I received a telephone call on Oct. 9 from Deirdre Pilch, assistant superintendent for school leadership, in my request for a response to my public comment in the Camera, a Boulder, Colo., newspaper, on Oct. 3. She validated my concerns about the questions mentioned here and raised concern about another question I had included in my original submission: “What is your biggest regret?” Pilch said she and Ramsey agreed “schools should not be asking 9th graders about their dating practices and who they have a crush on.”

If students were to answer the questions honestly, they would be opening themselves up to potential bullying and would disclose their sexual orientation and interest or lack of in dating relationships. As I have high regard for Ramsey, I was not surprised to hear Pilch say that had Ramsey known the questions beforehand, Ramsey would have talked with teachers about using them.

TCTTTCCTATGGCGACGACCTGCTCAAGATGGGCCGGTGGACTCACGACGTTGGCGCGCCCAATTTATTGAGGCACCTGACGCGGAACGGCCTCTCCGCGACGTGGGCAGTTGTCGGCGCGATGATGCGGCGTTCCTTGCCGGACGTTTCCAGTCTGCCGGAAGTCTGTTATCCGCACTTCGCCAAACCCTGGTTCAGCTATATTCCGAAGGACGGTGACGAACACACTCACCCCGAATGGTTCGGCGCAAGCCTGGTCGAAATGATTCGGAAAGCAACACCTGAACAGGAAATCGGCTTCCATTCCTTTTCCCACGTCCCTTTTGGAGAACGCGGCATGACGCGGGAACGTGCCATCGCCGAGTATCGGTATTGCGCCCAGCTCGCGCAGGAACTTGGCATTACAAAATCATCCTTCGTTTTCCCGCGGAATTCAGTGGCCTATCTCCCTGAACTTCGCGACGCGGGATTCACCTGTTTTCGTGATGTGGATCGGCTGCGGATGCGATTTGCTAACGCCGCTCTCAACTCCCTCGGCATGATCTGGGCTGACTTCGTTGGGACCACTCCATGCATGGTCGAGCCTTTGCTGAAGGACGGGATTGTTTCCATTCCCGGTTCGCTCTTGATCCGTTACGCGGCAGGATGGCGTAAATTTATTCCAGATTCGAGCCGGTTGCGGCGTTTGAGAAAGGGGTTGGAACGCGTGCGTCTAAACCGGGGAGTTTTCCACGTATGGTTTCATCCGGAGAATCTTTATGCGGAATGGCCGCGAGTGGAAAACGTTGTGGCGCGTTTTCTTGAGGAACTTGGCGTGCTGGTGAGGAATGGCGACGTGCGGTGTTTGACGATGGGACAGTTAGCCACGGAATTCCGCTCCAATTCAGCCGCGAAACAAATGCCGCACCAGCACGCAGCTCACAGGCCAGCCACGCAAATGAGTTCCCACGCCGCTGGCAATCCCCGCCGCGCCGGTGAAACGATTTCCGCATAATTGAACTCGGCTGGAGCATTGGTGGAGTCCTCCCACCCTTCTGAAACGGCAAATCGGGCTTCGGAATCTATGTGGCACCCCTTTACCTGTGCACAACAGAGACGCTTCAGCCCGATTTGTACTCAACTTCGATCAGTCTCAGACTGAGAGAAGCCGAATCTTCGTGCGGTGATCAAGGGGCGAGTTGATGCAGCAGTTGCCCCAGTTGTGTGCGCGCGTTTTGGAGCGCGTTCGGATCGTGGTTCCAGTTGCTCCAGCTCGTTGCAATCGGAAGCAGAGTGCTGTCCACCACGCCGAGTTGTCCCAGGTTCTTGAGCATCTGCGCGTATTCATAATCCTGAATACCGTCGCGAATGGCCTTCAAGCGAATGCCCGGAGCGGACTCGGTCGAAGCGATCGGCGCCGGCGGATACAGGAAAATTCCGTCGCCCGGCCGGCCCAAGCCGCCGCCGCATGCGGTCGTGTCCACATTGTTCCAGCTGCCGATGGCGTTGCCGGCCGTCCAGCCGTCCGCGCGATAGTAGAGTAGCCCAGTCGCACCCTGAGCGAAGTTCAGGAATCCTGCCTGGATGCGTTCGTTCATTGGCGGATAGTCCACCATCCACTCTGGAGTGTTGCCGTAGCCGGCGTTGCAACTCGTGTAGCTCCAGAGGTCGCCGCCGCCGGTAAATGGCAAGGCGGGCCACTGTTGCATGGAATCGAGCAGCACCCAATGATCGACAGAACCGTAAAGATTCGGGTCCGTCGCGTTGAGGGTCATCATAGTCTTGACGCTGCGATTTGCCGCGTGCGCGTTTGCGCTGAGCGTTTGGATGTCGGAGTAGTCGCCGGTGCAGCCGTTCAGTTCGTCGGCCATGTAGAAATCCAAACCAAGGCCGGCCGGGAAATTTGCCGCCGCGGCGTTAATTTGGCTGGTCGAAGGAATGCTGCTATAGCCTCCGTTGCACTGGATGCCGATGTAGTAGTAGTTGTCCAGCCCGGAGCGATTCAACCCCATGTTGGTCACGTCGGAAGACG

Pilch added she sent out an e-mail to principals asking Freshman Seminar coordinators to discontinue the “Hot Seat” activity. She didn’t save a copy but did track down one for me. Pilch said in her Oct. 9 e-mail at 10:07 a.m. to Don Stensrud, Ginger Ramsey, Kevin Braney, Jerry Anderson, Rich Salaz, Kurt Levasseur, and Rhonda Haniford:

“Please take a look at this Freshman Seminar activity. We have had a little controversy arise over it. So, have a conversation with your Freshman Seminar folks about the appropriateness of this in terms of kids who might be uncomfortable with the questions about date, crush, significant other, regret.

“Thanks for looking at this. It is not representative of our goals for Freshman Seminar, so please ask your staff to discontinue use.”